Policy:

Comments Regarding PSC Motion to Implement Transmission Planning

New York is at a crossroads. Our state has met the challenge of the Climate Crisis by passing landmark legislation designed to ensure that we do our part to avert the most catastrophic effects of GHG warming through both the Climate Leadership and Community Protection Act and the Accelerated Renewable Energy Growth and Community Benefit Act..

NYSEIA applauds the PSC for the work it is doing in an array of proceedings including in Case 20-E-0197, and appreciates the opportunity to provide these comments offering our perspective on the applicability of many of the issues being discussed herein to the state’s Electric Distribution Companies’ (EDCs) distribution systems.

While the focus of this proceeding to date has been on the bulk transmission system, NYSEIA submits that the historical separation of that system and utility distribution systems is no longer appropriate, as issues facing one system are increasingly affecting the other. In fact, the challenges of interconnecting renewable generation to the grid are affecting both utility-scale and DER projects. Fundamentally, NYSEIA believes that to meet the challenge of our time—and to ensure that we comply with the CLCPA—we need to examine the state’s electricity system more holistically.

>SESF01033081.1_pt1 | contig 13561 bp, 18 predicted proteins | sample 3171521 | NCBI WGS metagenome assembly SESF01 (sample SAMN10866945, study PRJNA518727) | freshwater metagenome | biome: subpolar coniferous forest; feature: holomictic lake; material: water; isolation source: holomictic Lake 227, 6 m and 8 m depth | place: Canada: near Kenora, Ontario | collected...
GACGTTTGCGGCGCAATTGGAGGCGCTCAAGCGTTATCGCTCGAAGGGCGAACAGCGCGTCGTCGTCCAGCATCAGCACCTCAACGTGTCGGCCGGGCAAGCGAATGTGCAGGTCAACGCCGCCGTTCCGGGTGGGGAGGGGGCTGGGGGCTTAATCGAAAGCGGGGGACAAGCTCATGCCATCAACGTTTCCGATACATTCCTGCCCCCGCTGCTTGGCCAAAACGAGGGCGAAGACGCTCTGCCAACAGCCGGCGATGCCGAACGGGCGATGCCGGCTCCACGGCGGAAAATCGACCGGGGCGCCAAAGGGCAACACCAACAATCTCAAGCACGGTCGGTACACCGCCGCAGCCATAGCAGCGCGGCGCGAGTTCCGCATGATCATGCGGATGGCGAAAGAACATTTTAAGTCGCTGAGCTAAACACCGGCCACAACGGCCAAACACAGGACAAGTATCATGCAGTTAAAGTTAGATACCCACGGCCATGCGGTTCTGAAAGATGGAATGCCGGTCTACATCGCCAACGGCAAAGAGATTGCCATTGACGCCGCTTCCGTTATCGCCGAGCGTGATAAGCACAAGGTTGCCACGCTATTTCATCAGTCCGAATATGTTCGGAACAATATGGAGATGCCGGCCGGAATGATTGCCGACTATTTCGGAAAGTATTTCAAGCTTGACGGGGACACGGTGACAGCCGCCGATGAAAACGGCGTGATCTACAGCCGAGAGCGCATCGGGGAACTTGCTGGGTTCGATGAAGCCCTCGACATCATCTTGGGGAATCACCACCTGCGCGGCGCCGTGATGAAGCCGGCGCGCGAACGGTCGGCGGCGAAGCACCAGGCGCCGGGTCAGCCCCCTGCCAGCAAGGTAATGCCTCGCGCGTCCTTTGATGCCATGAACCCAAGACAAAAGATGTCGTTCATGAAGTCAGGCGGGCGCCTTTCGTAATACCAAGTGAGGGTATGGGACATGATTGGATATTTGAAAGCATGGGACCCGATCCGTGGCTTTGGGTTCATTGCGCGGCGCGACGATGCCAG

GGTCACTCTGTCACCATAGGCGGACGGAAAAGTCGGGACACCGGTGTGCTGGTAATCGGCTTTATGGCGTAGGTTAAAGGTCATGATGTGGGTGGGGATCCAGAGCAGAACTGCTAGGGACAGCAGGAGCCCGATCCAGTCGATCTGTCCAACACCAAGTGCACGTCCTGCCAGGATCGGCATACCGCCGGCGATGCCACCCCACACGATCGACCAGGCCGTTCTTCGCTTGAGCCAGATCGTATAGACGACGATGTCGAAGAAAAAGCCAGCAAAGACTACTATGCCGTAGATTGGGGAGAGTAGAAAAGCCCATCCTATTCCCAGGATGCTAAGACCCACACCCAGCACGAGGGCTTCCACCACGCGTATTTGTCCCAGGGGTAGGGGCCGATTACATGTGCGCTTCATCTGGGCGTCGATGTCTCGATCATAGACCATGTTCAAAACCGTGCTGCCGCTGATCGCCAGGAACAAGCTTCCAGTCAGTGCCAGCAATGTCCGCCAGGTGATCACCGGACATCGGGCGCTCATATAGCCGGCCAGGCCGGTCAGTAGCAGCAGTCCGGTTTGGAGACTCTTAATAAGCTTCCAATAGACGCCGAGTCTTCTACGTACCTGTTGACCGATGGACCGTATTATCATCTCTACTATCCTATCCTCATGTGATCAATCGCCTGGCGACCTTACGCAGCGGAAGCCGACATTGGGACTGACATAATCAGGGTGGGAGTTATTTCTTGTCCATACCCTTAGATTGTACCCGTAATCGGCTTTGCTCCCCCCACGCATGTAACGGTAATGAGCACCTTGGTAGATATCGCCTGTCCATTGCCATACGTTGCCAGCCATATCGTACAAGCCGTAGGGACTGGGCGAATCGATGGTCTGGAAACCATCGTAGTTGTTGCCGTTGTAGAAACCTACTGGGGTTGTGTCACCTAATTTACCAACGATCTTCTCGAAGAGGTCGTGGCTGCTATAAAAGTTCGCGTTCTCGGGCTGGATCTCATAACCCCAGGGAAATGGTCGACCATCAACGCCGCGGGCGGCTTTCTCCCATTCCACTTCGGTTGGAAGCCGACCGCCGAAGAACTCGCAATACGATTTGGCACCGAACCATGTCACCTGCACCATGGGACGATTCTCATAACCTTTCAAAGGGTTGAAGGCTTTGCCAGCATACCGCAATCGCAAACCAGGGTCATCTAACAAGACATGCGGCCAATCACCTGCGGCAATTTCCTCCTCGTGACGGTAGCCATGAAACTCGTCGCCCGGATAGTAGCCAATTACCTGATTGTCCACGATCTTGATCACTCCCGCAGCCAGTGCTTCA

A recent example of this new reality was one brought forth by Avangrid in the February Interconnection Policy Working Group (IPWG) in which it described a growing “Closed Substations” issue. The IPWG is a monthly collaborative meeting in which industry and the utilities discuss challenges around interconnecting DER projects which is co-chaired by DPS and NYSERDA Staff. In the February meeting, Avangrid made reference a listing of 20 substations currently referenced on the Distributed Generation website as “encumbered” by the capability of the transmission system.

Not only in New York but also in other early-mover states with increasing levels of DER penetration, issues such as Avangrid’s Closed Substations are arising, demonstrating that if we are to achieve the decarbonized electric generation future that is necessary, we will need to jettison our historical compartmentalization of the bulk and distribution systems.

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